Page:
One of the most enjoyable aspects of fermenting food (as compared to other techniques, such as waterbath or pressure canning), is the freedom to be ultimately creative and to experiment in the kitchen.
My early experiments in fermenting were almost always either overly salty or under-fermented. I’ve learned that using 15-30 grams (approximately 0.5-1 ounce) of salt per 1 liter (1 quart) mason jar, is the right amount of salt for me and that regular tasting ensures success in fermenting. A ferment can quickly migrate from under-fermented to perfect and then to over-fermented in less than a day (depending on the temperature and what you’re fermenting).
I also love to cook with mirepoix – the classic French combination of onion, carrot and celery. It’s fantastic as a base for stir fry, sauces, soups and more. We found ourselves with an awesome bunch of onions, heirloom carrots and soup celery (its late harvest celery that’s very tough to eat but has an abundance of leaves that can be used like celery hearts). I couldn’t resist fermenting them together:
Some of the carrots were purple (on the outside) which explains some of the colors in the photo.
I mixed 2 cups of chopped mirepoix with 15 grams of salt in a large bowl and then ‘crushed’ it with my hands. I alternated between kneading the mixture (like you would with bread) and crushing it in my fists. This helps break the cell structure down which assists the salt in pulling liquids out of the vegetables.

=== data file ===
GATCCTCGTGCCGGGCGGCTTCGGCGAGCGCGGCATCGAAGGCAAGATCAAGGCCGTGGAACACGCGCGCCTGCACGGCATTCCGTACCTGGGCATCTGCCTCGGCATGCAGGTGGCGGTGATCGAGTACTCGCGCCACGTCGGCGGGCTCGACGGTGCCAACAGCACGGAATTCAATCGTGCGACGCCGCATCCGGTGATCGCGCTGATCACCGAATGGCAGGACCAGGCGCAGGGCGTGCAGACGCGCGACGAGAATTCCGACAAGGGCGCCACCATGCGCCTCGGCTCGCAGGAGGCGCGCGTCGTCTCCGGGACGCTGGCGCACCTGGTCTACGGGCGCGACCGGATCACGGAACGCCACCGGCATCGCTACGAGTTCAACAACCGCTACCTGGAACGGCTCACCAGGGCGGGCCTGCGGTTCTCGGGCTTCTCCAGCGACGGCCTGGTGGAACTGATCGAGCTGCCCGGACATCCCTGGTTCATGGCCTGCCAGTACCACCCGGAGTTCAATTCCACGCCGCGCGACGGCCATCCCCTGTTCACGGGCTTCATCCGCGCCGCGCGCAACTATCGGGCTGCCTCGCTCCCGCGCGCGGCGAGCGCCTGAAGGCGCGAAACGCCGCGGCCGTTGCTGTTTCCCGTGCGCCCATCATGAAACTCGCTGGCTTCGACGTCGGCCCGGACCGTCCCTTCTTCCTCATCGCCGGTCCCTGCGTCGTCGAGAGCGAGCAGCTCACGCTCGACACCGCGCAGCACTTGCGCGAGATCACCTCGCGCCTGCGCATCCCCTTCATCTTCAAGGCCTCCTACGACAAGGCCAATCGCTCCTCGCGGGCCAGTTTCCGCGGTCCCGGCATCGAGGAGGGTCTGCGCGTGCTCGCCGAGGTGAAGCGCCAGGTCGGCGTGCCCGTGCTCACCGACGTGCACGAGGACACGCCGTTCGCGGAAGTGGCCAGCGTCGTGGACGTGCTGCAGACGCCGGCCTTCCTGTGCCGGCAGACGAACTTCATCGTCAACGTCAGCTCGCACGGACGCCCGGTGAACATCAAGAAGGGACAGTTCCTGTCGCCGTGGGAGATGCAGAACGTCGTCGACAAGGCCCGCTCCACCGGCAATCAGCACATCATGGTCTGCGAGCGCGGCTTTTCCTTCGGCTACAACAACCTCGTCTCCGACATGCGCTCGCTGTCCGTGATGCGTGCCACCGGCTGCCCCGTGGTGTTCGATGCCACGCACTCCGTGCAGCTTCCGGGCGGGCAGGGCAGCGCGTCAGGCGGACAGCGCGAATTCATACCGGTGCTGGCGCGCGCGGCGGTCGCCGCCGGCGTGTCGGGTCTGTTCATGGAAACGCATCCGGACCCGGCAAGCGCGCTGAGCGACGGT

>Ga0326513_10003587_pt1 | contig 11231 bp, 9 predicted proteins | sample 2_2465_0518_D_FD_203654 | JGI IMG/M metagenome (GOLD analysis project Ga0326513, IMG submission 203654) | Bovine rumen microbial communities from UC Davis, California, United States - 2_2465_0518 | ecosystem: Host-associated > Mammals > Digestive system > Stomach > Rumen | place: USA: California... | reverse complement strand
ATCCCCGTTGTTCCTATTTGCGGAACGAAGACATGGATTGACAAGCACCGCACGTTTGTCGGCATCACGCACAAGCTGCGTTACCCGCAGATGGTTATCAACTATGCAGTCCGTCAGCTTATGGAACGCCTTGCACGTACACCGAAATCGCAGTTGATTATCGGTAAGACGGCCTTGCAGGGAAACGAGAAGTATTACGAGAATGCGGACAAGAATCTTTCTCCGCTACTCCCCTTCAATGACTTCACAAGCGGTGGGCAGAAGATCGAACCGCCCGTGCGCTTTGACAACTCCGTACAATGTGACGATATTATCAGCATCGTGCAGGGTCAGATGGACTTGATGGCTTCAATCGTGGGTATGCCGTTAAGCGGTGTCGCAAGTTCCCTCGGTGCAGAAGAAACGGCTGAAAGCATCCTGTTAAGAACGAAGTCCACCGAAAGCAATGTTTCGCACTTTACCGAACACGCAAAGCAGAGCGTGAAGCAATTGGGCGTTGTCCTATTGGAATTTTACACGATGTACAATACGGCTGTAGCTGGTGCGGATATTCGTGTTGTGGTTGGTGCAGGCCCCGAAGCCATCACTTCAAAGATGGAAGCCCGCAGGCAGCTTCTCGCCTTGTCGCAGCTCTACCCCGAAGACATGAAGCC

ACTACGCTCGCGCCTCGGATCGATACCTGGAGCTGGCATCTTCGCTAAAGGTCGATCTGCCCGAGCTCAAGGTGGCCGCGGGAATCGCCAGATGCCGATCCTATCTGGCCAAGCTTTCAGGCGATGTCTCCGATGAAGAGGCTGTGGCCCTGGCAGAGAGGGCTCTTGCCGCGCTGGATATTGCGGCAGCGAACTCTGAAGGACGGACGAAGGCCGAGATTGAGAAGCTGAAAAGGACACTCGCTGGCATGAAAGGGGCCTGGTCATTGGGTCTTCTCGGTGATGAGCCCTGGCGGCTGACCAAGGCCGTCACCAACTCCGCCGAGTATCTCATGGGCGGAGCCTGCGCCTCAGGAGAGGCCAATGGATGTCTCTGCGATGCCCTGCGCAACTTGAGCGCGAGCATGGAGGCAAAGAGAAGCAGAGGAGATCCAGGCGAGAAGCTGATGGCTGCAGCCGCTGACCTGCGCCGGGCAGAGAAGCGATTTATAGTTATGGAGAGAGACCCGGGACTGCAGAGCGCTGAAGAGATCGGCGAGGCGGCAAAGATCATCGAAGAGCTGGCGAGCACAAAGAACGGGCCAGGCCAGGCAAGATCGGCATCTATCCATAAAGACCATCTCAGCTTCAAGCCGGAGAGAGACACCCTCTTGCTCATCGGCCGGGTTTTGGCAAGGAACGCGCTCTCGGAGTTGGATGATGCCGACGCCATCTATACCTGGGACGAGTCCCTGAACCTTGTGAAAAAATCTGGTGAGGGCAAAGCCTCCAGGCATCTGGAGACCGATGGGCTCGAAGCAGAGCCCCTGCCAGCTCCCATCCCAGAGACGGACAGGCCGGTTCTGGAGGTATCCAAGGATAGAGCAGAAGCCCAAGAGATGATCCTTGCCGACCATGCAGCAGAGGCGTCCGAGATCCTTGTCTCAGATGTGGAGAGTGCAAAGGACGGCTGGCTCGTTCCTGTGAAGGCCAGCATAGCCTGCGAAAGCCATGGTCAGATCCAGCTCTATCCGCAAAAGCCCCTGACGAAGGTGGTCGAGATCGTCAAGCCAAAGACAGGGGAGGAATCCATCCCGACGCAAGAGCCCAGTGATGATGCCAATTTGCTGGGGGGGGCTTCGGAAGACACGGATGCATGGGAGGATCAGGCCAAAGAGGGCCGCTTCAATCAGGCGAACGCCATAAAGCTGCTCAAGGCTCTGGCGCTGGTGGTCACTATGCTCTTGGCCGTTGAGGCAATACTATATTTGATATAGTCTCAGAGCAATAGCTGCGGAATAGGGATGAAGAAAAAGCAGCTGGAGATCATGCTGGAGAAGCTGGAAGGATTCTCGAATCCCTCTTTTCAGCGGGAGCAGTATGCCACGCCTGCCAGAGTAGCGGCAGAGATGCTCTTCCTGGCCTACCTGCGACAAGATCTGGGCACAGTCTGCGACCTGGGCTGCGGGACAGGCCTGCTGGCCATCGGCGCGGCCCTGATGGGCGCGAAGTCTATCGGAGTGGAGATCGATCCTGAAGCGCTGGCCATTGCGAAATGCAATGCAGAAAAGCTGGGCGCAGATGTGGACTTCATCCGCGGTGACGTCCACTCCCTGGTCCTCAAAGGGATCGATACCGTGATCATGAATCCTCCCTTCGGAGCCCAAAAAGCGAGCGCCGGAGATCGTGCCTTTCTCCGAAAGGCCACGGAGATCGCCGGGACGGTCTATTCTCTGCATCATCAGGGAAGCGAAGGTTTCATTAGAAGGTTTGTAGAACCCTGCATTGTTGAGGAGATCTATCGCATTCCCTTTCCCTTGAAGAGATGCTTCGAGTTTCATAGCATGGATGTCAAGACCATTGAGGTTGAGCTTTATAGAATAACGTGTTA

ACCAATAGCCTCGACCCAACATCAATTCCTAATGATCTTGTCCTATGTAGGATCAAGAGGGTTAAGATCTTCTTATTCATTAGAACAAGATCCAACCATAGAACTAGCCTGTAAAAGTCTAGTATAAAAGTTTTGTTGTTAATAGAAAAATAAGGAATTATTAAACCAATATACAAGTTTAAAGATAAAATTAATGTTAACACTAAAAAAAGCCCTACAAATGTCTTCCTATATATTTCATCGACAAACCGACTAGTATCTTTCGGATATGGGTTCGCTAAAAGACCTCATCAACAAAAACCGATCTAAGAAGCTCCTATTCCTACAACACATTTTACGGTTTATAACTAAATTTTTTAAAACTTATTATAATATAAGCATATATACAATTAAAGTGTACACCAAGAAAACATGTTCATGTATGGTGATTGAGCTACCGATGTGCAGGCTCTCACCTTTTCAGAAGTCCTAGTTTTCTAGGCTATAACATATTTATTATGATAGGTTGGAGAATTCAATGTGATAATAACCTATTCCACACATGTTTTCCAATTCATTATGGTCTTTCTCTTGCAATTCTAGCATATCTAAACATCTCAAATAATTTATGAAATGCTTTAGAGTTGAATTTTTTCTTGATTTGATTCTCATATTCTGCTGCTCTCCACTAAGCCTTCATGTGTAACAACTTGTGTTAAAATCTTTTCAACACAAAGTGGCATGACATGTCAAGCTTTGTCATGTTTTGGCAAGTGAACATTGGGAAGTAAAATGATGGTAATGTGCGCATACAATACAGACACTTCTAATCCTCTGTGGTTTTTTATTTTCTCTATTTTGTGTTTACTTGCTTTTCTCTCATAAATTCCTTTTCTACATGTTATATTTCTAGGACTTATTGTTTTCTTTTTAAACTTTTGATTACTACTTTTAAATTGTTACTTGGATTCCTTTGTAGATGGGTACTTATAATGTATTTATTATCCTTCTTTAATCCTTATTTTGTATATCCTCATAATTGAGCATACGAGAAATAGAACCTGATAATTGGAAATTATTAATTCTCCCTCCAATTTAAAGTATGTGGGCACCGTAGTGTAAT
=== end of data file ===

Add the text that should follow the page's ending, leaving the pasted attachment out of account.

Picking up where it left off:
I left the mixture overnight, covered with a towel (although I’d use a reusable coffee filter like this now that I’ve learned the trick). I also set a jar full of water to the side to evaporate the chlorine (which prohibits evaporation).
I checked the mixture the next morning – the jar was partially filled with liquid. I then added enough liquid to comfortably cover the vegetables by about a half an inch.
I then placed an airlock on the jar and let it sit for 11 days on the kitchen counter (the airlock prevents any mold).
My first taste was tonight:
It tastes a whole lot like mirepoix – only it has some lovely umami/ sour undertones and a slight bit of sour that comes from fermentation. It’s not overly sour and I plan to use it just as I would a mirepoix (although I won’t need nearly the same amount as the process has intensified the flavors).
This will keep in our fridge indefinitely, which is extremely handy for busy nights were cooking time is limited. I expect we’ll be eating this very shortly – and then making it again.
Would you try this or have you made something similar? We’d love to hear about it!